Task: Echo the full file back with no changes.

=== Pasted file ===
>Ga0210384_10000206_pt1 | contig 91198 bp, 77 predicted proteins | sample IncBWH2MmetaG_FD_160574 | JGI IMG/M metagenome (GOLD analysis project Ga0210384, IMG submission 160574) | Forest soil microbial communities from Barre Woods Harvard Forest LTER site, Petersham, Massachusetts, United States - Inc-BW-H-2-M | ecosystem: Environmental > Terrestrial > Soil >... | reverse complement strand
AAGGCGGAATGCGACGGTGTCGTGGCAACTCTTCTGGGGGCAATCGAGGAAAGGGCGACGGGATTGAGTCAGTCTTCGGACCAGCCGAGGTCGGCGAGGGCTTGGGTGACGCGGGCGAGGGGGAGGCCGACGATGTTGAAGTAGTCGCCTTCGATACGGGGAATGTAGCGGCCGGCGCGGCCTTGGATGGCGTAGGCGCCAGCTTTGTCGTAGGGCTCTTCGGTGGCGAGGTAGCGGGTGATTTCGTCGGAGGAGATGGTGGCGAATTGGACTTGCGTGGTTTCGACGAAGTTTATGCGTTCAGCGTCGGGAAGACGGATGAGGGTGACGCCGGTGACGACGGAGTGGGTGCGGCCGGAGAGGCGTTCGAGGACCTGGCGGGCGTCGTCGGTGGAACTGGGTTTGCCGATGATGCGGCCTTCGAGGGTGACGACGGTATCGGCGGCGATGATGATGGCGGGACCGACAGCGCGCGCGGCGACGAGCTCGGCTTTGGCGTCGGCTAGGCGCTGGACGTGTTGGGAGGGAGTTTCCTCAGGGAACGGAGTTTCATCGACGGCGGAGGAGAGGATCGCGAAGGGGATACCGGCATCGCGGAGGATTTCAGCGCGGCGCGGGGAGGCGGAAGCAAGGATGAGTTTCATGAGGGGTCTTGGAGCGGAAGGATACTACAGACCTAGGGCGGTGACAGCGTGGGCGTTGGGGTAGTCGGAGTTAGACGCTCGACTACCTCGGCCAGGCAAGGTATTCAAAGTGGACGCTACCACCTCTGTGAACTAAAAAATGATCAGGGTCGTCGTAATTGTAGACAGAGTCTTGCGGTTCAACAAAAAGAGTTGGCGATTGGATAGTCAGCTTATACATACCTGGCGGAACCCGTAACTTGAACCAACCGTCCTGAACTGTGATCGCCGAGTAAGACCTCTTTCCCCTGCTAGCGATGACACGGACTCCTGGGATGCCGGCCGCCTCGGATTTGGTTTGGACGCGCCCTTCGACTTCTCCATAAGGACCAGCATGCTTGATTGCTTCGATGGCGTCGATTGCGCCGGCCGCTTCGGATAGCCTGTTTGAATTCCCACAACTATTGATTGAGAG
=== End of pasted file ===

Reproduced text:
>Ga0210384_10000206_pt1 | contig 91198 bp, 77 predicted proteins | sample IncBWH2MmetaG_FD_160574 | JGI IMG/M metagenome (GOLD analysis project Ga0210384, IMG submission 160574) | Forest soil microbial communities from Barre Woods Harvard Forest LTER site, Petersham, Massachusetts, United States - Inc-BW-H-2-M | ecosystem: Environmental > Terrestrial > Soil >... | reverse complement strand
AAGGCGGAATGCGACGGTGTCGTGGCAACTCTTCTGGGGGCAATCGAGGAAAGGGCGACGGGATTGAGTCAGTCTTCGGACCAGCCGAGGTCGGCGAGGGCTTGGGTGACGCGGGCGAGGGGGAGGCCGACGATGTTGAAGTAGTCGCCTTCGATACGGGGAATGTAGCGGCCGGCGCGGCCTTGGATGGCGTAGGCGCCAGCTTTGTCGTAGGGCTCTTCGGTGGCGAGGTAGCGGGTGATTTCGTCGGAGGAGATGGTGGCGAATTGGACTTGCGTGGTTTCGACGAAGTTTATGCGTTCAGCGTCGGGAAGACGGATGAGGGTGACGCCGGTGACGACGGAGTGGGTGCGGCCGGAGAGGCGTTCGAGGACCTGGCGGGCGTCGTCGGTGGAACTGGGTTTGCCGATGATGCGGCCTTCGAGGGTGACGACGGTATCGGCGGCGATGATGATGGCGGGACCGACAGCGCGCGCGGCGACGAGCTCGGCTTTGGCGTCGGCTAGGCGCTGGACGTGTTGGGAGGGAGTTTCCTCAGGGAACGGAGTTTCATCGACGGCGGAGGAGAGGATCGCGAAGGGGATACCGGCATCGCGGAGGATTTCAGCGCGGCGCGGGGAGGCGGAAGCAAGGATGAGTTTCATGAGGGGTCTTGGAGCGGAAGGATACTACAGACCTAGGGCGGTGACAGCGTGGGCGTTGGGGTAGTCGGAGTTAGACGCTCGACTACCTCGGCCAGGCAAGGTATTCAAAGTGGACGCTACCACCTCTGTGAACTAAAAAATGATCAGGGTCGTCGTAATTGTAGACAGAGTCTTGCGGTTCAACAAAAAGAGTTGGCGATTGGATAGTCAGCTTATACATACCTGGCGGAACCCGTAACTTGAACCAACCGTCCTGAACTGTGATCGCCGAGTAAGACCTCTTTCCCCTGCTAGCGATGACACGGACTCCTGGGATGCCGGCCGCCTCGGATTTGGTTTGGACGCGCCCTTCGACTTCTCCATAAGGACCAGCATGCTTGATTGCTTCGATGGCGTCGATTGCGCCGGCCGCTTCGGATAGCCTGTTTGAATTCCCACAACTATTGATTGAGAG